Jet Airways today won conditional nod to sell 24 per cent stake to Etihad Airways for Rs 2,058 crore after the Abu Dhabi-based carrier made significant concessions diluting its control.
"We have approved (the Jet-Etihad deal) with some conditions," Economic Affairs Secretary Arvind Mayaram told reporters after a meeting of the Foreign Investment Promotion Board (FIPB).
The conditions include Jet Airways seeking prior Government of India approval for any changes in the Share Holders Agreement (SHA) with Etihad Airways as also for any change in shareholding in the company.
Also, all shareholder disputes and disputes under SHA would have to be adjudicated under Indian law as opposed to English law as proposed in the revised SHA submitted just before the FIPB meeting. Any other arbitration can happen under English law.
Besides agreeing to these changes, Jet-Etihad will have to submit new Articles of Association before the deal is put before Finance Minister P Chidambaram for approval and then to the Cabinet Committee on Economic Affairs.
Jet will need government approvals for any future change in shareholding agreement, a source privy to the deliberations at the FIPB meeting said.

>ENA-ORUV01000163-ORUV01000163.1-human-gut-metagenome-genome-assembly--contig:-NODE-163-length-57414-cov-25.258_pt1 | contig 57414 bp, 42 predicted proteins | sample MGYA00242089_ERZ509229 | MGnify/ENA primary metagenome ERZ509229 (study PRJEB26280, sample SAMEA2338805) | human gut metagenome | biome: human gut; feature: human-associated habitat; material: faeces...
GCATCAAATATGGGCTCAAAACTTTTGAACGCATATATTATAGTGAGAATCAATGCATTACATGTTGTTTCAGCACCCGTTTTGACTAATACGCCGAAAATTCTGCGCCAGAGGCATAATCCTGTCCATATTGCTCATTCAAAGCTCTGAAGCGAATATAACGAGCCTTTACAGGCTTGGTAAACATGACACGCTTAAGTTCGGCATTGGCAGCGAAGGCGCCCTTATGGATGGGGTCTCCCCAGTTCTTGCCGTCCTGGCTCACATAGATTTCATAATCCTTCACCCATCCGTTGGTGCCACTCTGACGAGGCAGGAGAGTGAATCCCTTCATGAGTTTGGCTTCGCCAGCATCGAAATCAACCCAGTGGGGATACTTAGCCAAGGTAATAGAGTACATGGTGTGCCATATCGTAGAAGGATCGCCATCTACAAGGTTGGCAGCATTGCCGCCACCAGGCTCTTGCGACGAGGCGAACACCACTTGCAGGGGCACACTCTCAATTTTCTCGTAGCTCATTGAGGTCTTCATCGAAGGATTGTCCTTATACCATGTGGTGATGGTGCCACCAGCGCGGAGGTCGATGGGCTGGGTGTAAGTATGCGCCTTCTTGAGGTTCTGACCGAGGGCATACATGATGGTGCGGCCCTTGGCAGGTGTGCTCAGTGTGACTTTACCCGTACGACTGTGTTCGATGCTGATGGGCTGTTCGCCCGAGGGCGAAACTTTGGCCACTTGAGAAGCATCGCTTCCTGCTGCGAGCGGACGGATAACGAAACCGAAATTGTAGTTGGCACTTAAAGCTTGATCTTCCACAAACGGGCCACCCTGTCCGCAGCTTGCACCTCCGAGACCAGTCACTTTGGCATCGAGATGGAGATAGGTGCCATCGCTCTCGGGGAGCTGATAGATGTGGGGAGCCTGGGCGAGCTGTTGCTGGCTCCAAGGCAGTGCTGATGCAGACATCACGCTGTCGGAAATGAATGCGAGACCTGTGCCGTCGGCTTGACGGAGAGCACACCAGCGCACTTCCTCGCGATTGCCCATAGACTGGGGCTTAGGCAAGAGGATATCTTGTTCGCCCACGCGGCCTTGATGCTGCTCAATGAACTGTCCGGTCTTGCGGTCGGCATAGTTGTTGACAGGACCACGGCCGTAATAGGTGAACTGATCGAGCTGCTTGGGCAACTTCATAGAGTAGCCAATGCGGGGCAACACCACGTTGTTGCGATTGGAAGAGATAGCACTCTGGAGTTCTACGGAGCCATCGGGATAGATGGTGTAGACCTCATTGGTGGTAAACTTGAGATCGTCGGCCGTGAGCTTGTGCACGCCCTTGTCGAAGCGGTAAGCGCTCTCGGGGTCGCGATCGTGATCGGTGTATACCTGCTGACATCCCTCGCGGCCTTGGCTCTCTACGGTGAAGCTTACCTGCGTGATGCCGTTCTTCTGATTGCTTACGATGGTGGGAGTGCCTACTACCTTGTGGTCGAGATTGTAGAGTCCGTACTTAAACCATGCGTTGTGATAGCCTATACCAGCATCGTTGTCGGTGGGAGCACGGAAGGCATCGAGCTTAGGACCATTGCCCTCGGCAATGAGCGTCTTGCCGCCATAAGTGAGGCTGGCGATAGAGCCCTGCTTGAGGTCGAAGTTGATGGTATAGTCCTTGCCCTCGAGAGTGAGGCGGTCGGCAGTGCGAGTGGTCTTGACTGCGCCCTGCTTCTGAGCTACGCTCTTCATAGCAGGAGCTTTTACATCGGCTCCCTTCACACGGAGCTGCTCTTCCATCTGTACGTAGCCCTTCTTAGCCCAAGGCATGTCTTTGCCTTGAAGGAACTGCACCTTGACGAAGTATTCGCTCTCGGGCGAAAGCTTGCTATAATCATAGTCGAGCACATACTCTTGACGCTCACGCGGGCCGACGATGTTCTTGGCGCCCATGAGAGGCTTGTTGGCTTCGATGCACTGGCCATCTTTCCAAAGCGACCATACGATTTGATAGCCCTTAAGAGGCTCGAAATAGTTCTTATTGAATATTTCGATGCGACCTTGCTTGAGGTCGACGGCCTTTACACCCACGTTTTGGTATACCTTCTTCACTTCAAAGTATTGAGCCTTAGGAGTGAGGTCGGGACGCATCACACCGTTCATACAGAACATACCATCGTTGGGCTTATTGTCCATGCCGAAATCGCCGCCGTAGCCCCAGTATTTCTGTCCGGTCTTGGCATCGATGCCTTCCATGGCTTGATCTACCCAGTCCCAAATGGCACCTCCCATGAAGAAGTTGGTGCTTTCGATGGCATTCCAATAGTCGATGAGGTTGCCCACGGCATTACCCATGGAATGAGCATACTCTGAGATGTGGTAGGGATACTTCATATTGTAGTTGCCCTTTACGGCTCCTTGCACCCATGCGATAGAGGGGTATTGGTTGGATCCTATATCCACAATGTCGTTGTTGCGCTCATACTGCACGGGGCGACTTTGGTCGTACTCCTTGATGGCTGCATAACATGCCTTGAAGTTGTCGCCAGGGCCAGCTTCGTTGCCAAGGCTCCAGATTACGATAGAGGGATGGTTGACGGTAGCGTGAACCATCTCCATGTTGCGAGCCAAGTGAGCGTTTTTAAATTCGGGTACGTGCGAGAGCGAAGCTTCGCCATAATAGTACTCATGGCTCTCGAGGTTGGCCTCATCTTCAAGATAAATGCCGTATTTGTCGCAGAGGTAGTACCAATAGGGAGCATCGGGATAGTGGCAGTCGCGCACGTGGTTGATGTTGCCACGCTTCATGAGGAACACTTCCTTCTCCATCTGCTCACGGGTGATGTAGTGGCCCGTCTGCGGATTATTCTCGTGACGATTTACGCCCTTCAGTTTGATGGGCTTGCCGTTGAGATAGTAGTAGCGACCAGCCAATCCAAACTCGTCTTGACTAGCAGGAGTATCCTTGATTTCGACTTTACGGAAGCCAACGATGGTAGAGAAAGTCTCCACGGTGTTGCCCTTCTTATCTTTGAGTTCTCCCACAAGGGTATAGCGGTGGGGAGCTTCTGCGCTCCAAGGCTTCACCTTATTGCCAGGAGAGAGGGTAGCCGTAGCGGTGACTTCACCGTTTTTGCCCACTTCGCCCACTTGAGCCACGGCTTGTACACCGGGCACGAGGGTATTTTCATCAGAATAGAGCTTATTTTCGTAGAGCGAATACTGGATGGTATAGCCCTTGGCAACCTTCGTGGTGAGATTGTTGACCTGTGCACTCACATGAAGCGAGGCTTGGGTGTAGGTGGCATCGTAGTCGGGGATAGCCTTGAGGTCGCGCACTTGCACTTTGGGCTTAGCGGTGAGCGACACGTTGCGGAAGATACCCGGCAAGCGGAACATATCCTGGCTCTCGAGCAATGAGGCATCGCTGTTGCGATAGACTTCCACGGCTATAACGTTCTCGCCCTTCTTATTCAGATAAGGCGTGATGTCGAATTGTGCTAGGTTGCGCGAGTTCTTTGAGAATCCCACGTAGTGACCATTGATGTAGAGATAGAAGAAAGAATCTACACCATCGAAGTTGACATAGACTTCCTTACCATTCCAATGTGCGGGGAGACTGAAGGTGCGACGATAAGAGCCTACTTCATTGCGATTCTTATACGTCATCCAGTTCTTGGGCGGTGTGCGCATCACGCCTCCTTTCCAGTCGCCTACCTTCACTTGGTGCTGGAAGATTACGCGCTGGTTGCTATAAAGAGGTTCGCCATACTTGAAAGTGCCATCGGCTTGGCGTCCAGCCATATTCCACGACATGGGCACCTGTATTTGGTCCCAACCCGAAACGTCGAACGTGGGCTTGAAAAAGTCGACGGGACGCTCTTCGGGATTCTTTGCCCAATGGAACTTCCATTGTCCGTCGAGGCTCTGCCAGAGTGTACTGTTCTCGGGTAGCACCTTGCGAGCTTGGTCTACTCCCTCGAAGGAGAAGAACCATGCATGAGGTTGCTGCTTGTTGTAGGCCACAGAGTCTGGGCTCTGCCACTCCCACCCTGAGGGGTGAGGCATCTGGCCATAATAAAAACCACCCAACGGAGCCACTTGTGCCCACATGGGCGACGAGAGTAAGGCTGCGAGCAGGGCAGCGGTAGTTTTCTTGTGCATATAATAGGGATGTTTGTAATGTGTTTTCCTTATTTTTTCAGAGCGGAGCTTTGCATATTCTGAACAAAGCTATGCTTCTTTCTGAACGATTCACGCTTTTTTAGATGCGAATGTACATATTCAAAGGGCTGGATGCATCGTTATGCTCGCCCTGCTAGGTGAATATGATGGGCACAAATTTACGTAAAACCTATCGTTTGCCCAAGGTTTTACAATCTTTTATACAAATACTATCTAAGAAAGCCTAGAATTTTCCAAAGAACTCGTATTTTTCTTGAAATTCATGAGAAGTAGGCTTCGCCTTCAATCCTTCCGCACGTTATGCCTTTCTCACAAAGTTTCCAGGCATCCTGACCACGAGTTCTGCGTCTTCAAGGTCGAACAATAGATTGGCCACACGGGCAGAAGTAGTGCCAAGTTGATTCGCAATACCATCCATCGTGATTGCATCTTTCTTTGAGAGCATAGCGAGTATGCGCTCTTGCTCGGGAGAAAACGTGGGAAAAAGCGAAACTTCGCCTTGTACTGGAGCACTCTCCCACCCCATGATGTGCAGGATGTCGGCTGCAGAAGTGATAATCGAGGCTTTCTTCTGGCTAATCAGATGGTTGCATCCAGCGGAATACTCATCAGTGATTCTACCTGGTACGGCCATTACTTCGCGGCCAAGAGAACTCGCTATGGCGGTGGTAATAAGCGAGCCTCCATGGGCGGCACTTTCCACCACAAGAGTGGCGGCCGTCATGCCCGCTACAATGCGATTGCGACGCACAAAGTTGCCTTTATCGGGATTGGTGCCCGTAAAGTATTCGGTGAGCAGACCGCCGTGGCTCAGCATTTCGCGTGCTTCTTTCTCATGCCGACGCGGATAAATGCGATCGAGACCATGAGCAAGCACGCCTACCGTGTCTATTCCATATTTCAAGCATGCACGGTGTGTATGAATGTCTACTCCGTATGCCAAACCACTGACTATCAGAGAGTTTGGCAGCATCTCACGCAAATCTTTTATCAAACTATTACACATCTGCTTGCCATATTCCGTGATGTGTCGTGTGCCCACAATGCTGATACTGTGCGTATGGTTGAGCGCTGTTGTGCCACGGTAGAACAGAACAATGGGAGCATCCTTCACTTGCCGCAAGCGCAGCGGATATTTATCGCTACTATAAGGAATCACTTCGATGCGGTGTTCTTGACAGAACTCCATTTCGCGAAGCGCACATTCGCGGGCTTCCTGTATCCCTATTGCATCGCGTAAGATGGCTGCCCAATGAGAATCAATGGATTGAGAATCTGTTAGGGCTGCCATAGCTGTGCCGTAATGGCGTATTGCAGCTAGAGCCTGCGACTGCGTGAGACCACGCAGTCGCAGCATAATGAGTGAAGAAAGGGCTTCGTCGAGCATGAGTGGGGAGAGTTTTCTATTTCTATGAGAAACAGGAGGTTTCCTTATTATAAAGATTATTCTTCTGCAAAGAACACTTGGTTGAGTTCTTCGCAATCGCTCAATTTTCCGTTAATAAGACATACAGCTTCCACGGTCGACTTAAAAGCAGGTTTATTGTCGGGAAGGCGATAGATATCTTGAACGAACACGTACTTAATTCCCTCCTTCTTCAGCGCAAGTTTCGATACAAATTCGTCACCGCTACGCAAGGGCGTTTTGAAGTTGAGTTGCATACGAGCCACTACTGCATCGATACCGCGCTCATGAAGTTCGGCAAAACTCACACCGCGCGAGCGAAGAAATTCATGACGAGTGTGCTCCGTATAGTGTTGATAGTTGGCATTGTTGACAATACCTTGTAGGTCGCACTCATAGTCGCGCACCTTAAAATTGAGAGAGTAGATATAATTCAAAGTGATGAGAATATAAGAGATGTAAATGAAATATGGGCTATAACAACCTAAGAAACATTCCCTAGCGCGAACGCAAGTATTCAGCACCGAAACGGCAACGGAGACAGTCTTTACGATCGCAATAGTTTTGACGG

The deal won regulatory nod after a revised shareholder agreement decreased Etihad's presence on the board of Jet, addressing concerns that Etihad appeared to be taking control of the Indian airline.
Etihad will now take two seats on the 12-member board instead of three previously proposed. The Indian partner, Naresh Goyal, besides appointing four board members, will have the right to nominate the chairman, whereas Etihad will appoint a vice chairman.
Ahead of the FIPB meeting, Jet dropped a clause from its earlier application of shifting revenue management to Abu Dhabi. Etihad agreed to vest Goyal, the founder chairman of Jet, with the right to deliver a "casting vote on any matter". Last month, the FIPB had said it wanted more details on who would be effectively in control of Jet Airways after the deal before making a decision.
In the revised SHA, the Abu Dhabi-based airline agreed to make only recommendations about suitable candidates for top positions in Jet Airways as opposed to it getting the right to source senior management as per the original agreement.
Under the original proposal, four directors were to be nominated by Jet Airways and three by Etihad, besides seven independent directors of which at least